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People with mental health problems are being made even more unwell by the Government’s system of benefits assessments, a report reveals. Almost seven in 10 (66 percent) of claimants living with conditions such as bipolar disorder, depression and anxiety told mental health charity Mind that going through the assessment process made their mental health worse.
The current system frequently leaves applicants feeling confused, anxious and angry, and assessors reach “incorrect decisions far too often”, Mind told the Express.
The charity’s CEO, Sarah Hughes, said the Government urgently needs to shift from “gatekeeping benefits” to “prioritising support for disabled people”.
She said: “Benefit assessments should be providing the Department for Work and Pensions with an accurate picture of a person’s needs, so that person can get the support they need to get by.
“Instead, our findings show that not only are far too many assessments inaccurate but that they are also leaving the majority of people more unwell.”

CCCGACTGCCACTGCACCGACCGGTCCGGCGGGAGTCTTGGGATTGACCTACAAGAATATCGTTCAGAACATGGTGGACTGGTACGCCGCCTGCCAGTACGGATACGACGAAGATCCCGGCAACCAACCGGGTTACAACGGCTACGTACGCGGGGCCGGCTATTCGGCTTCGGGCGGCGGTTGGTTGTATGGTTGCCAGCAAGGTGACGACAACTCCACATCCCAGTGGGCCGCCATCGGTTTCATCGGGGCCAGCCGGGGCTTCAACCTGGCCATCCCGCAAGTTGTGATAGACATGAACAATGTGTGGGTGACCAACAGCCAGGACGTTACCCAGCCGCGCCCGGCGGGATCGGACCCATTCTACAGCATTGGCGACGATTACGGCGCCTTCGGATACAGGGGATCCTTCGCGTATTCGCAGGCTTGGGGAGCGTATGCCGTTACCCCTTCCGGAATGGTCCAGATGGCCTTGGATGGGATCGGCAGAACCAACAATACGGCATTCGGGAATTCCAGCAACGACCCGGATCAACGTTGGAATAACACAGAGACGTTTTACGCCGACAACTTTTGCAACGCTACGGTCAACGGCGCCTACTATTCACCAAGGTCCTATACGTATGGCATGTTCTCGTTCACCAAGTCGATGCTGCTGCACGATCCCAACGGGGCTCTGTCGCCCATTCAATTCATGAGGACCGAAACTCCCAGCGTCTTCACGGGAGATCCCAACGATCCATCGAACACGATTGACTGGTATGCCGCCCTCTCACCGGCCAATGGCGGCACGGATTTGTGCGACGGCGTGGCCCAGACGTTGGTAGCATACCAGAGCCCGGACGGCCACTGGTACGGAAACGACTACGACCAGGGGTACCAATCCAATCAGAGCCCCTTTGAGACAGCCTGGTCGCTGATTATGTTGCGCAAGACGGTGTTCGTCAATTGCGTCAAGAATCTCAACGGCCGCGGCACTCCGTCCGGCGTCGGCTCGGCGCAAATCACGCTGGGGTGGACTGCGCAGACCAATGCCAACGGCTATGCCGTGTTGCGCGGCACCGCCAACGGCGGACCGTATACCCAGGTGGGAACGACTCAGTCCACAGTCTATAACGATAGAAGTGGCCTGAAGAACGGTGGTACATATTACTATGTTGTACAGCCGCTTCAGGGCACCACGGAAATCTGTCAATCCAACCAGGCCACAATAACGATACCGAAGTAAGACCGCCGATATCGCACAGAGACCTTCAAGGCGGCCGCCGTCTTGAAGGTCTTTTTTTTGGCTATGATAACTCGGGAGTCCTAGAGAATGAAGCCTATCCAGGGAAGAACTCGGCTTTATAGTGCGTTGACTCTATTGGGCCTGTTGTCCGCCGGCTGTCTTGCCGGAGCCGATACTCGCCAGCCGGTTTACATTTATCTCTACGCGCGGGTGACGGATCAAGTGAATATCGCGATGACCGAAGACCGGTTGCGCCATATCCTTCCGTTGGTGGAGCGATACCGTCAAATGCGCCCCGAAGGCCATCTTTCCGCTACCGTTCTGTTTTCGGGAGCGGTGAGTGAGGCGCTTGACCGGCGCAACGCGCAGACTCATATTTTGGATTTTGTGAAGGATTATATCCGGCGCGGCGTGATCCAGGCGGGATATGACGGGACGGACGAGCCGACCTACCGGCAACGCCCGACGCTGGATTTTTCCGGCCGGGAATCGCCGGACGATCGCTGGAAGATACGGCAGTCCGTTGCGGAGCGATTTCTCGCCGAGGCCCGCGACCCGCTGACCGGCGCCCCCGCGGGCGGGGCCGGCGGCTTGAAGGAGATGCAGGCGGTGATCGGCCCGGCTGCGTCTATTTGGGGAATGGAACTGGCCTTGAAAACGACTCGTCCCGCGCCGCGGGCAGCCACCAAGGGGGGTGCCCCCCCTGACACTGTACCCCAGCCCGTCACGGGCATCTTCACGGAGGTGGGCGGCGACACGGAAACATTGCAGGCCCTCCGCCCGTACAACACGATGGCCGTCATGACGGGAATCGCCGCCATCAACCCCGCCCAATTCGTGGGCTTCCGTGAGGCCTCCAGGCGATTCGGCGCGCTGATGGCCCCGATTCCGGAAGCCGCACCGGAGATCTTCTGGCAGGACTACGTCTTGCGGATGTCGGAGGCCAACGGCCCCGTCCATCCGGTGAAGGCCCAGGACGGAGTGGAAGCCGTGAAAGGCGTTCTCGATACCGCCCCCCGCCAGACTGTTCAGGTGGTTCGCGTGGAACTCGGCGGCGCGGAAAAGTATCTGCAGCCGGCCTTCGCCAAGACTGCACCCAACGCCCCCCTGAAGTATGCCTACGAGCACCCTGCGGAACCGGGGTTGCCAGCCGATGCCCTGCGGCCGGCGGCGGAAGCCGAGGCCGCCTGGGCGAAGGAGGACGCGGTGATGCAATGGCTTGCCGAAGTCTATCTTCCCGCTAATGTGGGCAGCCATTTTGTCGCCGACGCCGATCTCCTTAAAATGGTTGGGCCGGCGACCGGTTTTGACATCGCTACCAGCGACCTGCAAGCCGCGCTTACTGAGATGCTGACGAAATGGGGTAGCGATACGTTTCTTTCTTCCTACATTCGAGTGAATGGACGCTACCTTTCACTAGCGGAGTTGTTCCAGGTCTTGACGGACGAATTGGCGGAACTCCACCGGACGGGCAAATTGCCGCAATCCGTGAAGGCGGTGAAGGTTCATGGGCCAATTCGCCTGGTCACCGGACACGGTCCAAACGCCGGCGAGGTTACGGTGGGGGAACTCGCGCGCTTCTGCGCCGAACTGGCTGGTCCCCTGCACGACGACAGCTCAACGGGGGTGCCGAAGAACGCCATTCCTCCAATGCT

Mind’s report – Reassessing Assessments: How People With Mental Health Problems Can Help Fix The Broken Benefits System – highlights the urgent need for the Government to better invest in training for assessors on understanding mental health issues.
Almost half (46 percent) of those assessed for Personal Independence Payment (PIP), and over a third (36 percent) of people assessed for Employment and Support Allowance (ESA) or Universal Credit (UC) feel their benefits assessor did not understand mental health problems.
Mind says this “must be addressed” as roughly one in three people receiving PIP and half of all claimants receiving ESA, have a mental health problem, cognitive impairment or learning difficulty as their main disability.
There has been a shift in focus from the Government towards getting people who are off work long-term back into the workforce.
But Mind warns this approach is likely to fail when the DWP’s own processes are making people struggle more.
The charity wants the Government to create a new commission, led by disabled people, tasked with proposing reforms to the structure and criteria of benefit assessments.
It also wants to see it establish an independent regulator for the benefits system to help hold the Government to account, protect the rights of disabled people and enforce improved assessments.
A DWP spokesman said: “Our assessors are all qualified health professionals and decisions are made using all the information available to us. If someone disagrees they have the right to ask for a review.”
They said the Government was increasing investment in mental health services in England “by at least £2.3billion a year by 2024”.